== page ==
It doesn't take the deepest insight to say that baseball is a surprising, even confounding game.
But it's healthy for us as fantasy players to step back every so often and recognize how much the game flips our expectations on their heads.
Smart preparation helps in broad strokes, but by June, I inevitably feel that the season has scattered my rational expectations all about.
I consider myself a not-stupid observer of the sport. But Milton Bradley, Ryan Ludwick, Nate McLouth and J.D. Drew ranking among the best hitters in baseball? How could I or anyone else have predicted that?
I mean seriously folks, that quartet has far outperformed Vladimir Guerrero, Miguel Cabrera, Prince Fielder and Mark Teixeira (Mount St. Joseph).
Show me the preseason guide that predicted any of this. No, really, if somebody knew, I want to become a follower.
Lance Berkman is not only on pace for career-best hitting numbers, he's already set a career high in steals. At a slightly doughy 220 pounds, he had more steals than Rafael Furcal and Carlos Beltran going into this weekend.
I couldn't make this stuff up.
Injuries have struck some of our most reliable talents, from David Ortiz to Alex Rodriguez.
At the same time, the Texas Rangers' Bradley, a player who could never stay healthy, is contending for a batting title and on pace to hit 37 homers, almost double his career high.
In New York, the Yankees' Jason Giambi has pulled his career from near extinction ... again.
The craziness has hit close to home, as it usually does.
I was angry that in one league, my fellow owners bid me to $16 on Carlos Quentin. I worried that the Chicago White Sox wouldn't let him play. Now that he's on pace for 40 homers and 140 RBIs, he looks like a keeper.
Conversely, I thought his teammate Paul Konerko would be a reliable anchor. He's been more like a lead weight, dragging my teams to the bottom of the standings.
And if you haven't noticed, every guy I've mentioned so far is a hitter - supposedly the more reliable class of ballplayer.
On the pitching side, the best in the game has been a rookie, one developed by the Rangers no less. I keep expecting Edinson Volquez's ERA to blast above 2.00. And he keeps shutting down hitters in mighty defiance.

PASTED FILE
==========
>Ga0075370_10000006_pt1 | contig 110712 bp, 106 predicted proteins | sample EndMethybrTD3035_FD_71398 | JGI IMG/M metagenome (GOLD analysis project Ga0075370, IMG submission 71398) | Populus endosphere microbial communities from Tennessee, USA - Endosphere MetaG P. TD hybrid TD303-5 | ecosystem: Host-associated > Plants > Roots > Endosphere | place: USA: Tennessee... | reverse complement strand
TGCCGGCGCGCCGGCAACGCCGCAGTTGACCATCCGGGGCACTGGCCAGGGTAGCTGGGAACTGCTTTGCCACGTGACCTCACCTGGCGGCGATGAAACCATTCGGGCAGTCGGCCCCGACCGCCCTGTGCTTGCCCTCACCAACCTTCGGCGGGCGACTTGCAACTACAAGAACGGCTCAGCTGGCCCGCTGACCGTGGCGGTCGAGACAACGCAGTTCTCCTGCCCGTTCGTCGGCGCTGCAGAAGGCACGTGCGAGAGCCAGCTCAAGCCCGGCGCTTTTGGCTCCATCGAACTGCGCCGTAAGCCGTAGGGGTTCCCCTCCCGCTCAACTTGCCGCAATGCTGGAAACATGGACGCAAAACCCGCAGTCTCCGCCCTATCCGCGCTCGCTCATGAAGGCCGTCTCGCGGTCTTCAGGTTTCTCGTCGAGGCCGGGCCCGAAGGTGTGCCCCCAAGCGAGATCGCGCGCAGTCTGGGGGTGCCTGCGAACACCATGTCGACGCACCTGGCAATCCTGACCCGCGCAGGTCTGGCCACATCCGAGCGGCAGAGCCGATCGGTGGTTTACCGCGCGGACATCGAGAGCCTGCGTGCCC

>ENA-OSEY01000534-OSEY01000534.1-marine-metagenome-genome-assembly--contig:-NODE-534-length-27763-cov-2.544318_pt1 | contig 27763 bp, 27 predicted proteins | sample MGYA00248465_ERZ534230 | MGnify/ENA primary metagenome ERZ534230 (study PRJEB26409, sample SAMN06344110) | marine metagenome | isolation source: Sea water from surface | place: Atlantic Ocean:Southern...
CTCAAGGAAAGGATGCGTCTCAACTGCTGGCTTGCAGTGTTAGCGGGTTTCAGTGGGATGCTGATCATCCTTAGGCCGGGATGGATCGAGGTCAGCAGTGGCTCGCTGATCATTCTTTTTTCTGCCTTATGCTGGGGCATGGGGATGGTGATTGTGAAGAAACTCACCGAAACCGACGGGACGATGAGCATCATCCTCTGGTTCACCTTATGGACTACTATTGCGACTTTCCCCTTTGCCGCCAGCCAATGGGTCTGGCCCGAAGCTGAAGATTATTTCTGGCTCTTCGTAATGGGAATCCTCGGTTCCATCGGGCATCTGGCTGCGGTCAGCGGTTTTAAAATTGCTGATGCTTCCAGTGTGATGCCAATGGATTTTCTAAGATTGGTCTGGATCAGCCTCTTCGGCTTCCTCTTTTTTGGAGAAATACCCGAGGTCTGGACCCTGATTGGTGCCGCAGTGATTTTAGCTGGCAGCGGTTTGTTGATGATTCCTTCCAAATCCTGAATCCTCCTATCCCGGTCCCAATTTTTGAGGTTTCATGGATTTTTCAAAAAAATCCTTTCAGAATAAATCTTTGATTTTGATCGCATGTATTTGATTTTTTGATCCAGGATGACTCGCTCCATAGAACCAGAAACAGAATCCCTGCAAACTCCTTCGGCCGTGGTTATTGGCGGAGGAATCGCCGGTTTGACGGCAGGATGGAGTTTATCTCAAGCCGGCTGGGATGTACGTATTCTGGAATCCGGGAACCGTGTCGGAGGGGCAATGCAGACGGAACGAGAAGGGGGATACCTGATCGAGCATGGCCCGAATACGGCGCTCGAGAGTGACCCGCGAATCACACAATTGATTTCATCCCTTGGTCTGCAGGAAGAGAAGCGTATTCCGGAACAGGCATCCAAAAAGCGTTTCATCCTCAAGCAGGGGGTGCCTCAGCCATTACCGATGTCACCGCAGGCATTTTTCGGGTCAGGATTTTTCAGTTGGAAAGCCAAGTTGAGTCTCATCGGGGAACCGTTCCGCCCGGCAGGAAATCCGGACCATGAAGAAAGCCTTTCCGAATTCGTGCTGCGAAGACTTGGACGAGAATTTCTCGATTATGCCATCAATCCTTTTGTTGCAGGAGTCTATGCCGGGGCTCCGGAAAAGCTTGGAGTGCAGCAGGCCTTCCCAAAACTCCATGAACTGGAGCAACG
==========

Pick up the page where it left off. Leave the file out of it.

Cliff Lee found Greg Maddux's control in the offseason, and Ervin Santana has outpitched Johan Santana.
Former Oriole Mike Mussina is on pace to win 20 games for the first time at age 39.
Chic Cy Young pick Justin Verlander's ERA sits at well over 4.00 and would-be teammate Dontrelle Willis sits at Single-A.
Kerry Wood and the Orioles' George Sherrill look like dominant closers while Jason Isringhausen and J.J. Putz look like they've lost it.
Some of the stuff I've talked about, while surprising, is not wildly out of line with logical possibility.
We knew that Bradley and Drew were talented guys, capable of great stretches when healthy. We knew that no matter how great Verlander looked last year, young pitchers are unreliable. We knew that Guerrero's body was starting to break down.
There is inherent risk in drafting or bidding on most players, and in some cases, that risk will manifest in remarkable ways, both positive and negative.
But what amazes me is how consistently surprising baseball can be. If you can count on anything, it's that nothing can be counted on.
I tend to forget that when I'm feeling oh so confident in preseason projections.
Which brings me to my favorite baseball story of this season.
We have a recovering drug addict who was out of the game for almost four years hitting extremely well and leading the world in RBIs.
Can you imagine how hard it is for a guy who barely played above Single-A to disappear from his sport for the length of a college career and then reemerge as a star-level player in the big leagues?
The Roy Hobbs metaphor is way overused in baseball, but Josh Hamilton has to be the closest thing we'll ever see in real life. Right?
When the Rangers come to town later this summer, I'll have to see this guy in person. He might be one of the most talented players ever born. He'll probably never make it to the Hall of Fame, but he's a lot more compelling than many who will - kind of like Bo Jackson or Earl "The Goat" Manigault.
Guys such as Hamilton speak to the wonderful mysteries of humanity - our mix of talent, self-destructiveness and endurance.
I like that I can't see them coming. As much as fantasy baseball is about critical thinking, I'm glad that baseball can produce realities more wild than our most outlandish fantasies.